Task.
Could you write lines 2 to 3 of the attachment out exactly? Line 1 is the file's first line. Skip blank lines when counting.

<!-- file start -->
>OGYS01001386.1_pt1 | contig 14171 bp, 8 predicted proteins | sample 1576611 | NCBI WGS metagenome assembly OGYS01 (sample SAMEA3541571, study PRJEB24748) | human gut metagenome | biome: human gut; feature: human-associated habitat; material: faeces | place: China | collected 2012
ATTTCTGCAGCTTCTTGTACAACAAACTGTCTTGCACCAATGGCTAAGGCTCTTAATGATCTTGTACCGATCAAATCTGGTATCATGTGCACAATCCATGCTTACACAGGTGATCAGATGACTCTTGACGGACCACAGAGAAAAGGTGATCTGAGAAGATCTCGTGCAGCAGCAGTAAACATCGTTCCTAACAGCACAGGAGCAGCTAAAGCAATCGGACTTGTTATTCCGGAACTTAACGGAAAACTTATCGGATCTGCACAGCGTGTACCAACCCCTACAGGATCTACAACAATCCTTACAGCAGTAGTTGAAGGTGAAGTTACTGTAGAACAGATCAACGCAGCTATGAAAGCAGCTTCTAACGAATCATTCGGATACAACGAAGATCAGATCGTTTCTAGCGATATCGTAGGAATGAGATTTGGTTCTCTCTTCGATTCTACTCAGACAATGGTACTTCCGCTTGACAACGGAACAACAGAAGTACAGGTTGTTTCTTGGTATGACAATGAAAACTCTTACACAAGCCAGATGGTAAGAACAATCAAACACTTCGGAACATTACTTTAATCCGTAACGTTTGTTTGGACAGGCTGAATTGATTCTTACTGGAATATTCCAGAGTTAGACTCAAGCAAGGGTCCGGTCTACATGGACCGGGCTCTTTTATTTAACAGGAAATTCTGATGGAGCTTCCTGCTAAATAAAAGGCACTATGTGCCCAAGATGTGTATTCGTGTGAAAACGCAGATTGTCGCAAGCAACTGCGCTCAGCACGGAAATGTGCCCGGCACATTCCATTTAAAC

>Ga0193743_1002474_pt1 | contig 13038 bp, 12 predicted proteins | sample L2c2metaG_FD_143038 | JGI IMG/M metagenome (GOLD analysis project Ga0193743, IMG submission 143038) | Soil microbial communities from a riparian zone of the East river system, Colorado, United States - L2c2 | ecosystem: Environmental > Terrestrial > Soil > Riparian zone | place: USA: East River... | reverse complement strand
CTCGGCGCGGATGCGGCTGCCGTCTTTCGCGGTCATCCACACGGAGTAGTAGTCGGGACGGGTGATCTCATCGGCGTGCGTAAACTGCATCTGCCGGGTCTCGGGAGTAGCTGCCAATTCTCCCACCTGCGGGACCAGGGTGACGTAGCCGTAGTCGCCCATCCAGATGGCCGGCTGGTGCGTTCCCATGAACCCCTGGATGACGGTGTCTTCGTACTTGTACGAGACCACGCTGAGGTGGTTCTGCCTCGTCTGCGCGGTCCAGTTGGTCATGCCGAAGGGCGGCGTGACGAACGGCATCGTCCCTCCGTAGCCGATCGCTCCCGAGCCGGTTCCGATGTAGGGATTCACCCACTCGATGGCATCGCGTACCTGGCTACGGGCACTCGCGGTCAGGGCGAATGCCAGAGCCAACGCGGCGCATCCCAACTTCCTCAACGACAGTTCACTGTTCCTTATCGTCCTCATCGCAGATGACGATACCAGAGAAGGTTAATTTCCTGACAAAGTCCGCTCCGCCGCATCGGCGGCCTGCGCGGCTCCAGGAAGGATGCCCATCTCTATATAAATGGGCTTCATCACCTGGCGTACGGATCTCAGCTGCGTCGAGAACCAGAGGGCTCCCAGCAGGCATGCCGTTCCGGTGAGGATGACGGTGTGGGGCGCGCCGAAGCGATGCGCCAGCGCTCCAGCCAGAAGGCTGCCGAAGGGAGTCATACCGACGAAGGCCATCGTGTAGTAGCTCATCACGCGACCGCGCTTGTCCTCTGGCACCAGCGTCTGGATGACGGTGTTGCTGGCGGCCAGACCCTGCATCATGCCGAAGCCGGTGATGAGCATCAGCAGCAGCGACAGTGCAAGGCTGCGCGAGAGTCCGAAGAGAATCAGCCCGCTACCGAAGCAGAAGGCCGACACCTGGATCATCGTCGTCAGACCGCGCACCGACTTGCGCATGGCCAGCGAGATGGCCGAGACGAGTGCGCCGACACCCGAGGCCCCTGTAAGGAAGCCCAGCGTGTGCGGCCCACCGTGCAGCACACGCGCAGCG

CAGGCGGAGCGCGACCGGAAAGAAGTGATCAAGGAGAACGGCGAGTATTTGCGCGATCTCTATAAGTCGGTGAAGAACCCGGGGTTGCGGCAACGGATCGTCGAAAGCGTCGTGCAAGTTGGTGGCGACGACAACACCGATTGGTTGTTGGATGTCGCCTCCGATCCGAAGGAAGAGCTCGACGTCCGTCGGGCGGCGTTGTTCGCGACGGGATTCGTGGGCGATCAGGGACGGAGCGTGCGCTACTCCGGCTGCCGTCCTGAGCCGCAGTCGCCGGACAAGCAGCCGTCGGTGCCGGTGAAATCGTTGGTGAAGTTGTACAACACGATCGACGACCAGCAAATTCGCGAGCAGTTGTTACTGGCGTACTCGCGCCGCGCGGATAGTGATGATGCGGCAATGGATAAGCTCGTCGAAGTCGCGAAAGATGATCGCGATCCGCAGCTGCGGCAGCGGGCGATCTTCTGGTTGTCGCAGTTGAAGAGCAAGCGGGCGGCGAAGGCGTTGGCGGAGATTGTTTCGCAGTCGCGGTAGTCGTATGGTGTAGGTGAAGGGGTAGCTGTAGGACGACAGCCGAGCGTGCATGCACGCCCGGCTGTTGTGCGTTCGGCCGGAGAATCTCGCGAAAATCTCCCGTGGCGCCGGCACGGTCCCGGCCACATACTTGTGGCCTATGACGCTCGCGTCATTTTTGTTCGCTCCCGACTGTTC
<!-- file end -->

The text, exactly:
ATTTCTGCAGCTTCTTGTACAACAAACTGTCTTGCACCAATGGCTAAGGCTCTTAATGATCTTGTACCGATCAAATCTGGTATCATGTGCACAATCCATGCTTACACAGGTGATCAGATGACTCTTGACGGACCACAGAGAAAAGGTGATCTGAGAAGATCTCGTGCAGCAGCAGTAAACATCGTTCCTAACAGCACAGGAGCAGCTAAAGCAATCGGACTTGTTATTCCGGAACTTAACGGAAAACTTATCGGATCTGCACAGCGTGTACCAACCCCTACAGGATCTACAACAATCCTTACAGCAGTAGTTGAAGGTGAAGTTACTGTAGAACAGATCAACGCAGCTATGAAAGCAGCTTCTAACGAATCATTCGGATACAACGAAGATCAGATCGTTTCTAGCGATATCGTAGGAATGAGATTTGGTTCTCTCTTCGATTCTACTCAGACAATGGTACTTCCGCTTGACAACGGAACAACAGAAGTACAGGTTGTTTCTTGGTATGACAATGAAAACTCTTACACAAGCCAGATGGTAAGAACAATCAAACACTTCGGAACATTACTTTAATCCGTAACGTTTGTTTGGACAGGCTGAATTGATTCTTACTGGAATATTCCAGAGTTAGACTCAAGCAAGGGTCCGGTCTACATGGACCGGGCTCTTTTATTTAACAGGAAATTCTGATGGAGCTTCCTGCTAAATAAAAGGCACTATGTGCCCAAGATGTGTATTCGTGTGAAAACGCAGATTGTCGCAAGCAACTGCGCTCAGCACGGAAATGTGCCCGGCACATTCCATTTAAAC

>Ga0193743_1002474_pt1 | contig 13038 bp, 12 predicted proteins | sample L2c2metaG_FD_143038 | JGI IMG/M metagenome (GOLD analysis project Ga0193743, IMG submission 143038) | Soil microbial communities from a riparian zone of the East river system, Colorado, United States - L2c2 | ecosystem: Environmental > Terrestrial > Soil > Riparian zone | place: USA: East River... | reverse complement strand